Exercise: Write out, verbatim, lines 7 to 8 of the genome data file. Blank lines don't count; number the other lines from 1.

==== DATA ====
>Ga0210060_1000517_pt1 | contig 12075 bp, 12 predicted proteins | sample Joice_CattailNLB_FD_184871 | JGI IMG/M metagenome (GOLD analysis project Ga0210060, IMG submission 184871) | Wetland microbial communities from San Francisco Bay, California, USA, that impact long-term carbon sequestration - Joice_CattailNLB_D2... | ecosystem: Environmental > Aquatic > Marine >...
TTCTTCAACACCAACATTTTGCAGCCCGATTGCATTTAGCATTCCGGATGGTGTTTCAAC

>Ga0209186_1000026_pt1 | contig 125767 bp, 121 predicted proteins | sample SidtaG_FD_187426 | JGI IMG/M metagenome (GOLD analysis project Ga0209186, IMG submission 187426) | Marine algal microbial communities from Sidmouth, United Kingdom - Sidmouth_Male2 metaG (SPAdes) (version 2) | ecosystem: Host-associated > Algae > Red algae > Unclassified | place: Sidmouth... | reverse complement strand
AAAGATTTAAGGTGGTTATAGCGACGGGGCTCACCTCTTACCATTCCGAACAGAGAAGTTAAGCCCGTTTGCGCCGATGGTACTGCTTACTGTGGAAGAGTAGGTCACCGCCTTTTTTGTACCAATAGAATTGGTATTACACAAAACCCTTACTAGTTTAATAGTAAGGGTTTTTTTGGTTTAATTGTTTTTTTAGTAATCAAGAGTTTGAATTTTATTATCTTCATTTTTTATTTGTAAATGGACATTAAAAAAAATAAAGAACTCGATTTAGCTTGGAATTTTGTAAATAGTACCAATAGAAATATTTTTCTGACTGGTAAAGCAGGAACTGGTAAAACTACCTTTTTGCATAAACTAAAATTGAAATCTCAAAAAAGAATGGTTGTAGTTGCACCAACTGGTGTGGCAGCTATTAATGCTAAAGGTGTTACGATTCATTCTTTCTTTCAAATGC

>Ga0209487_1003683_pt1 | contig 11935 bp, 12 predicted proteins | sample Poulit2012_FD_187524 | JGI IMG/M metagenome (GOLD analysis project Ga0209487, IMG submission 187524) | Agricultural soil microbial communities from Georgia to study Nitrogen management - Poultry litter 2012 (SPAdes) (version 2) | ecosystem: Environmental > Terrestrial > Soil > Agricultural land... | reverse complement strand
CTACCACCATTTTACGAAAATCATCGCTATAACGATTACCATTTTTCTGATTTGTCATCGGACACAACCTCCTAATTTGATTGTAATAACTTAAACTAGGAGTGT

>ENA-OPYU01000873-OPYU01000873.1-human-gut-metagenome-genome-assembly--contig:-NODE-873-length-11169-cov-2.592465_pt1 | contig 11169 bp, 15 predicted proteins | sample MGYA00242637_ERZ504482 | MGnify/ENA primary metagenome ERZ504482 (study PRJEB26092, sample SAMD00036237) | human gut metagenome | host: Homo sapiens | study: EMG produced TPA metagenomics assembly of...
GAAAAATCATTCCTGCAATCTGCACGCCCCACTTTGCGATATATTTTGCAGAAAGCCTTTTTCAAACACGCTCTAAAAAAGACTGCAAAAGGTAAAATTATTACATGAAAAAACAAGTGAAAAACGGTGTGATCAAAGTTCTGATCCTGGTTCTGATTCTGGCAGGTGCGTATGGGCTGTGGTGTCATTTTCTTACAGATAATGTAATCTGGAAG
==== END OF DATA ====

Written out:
>ENA-OPYU01000873-OPYU01000873.1-human-gut-metagenome-genome-assembly--contig:-NODE-873-length-11169-cov-2.592465_pt1 | contig 11169 bp, 15 predicted proteins | sample MGYA00242637_ERZ504482 | MGnify/ENA primary metagenome ERZ504482 (study PRJEB26092, sample SAMD00036237) | human gut metagenome | host: Homo sapiens | study: EMG produced TPA metagenomics assembly of...
GAAAAATCATTCCTGCAATCTGCACGCCCCACTTTGCGATATATTTTGCAGAAAGCCTTTTTCAAACACGCTCTAAAAAAGACTGCAAAAGGTAAAATTATTACATGAAAAAACAAGTGAAAAACGGTGTGATCAAAGTTCTGATCCTGGTTCTGATTCTGGCAGGTGCGTATGGGCTGTGGTGTCATTTTCTTACAGATAATGTAATCTGGAAG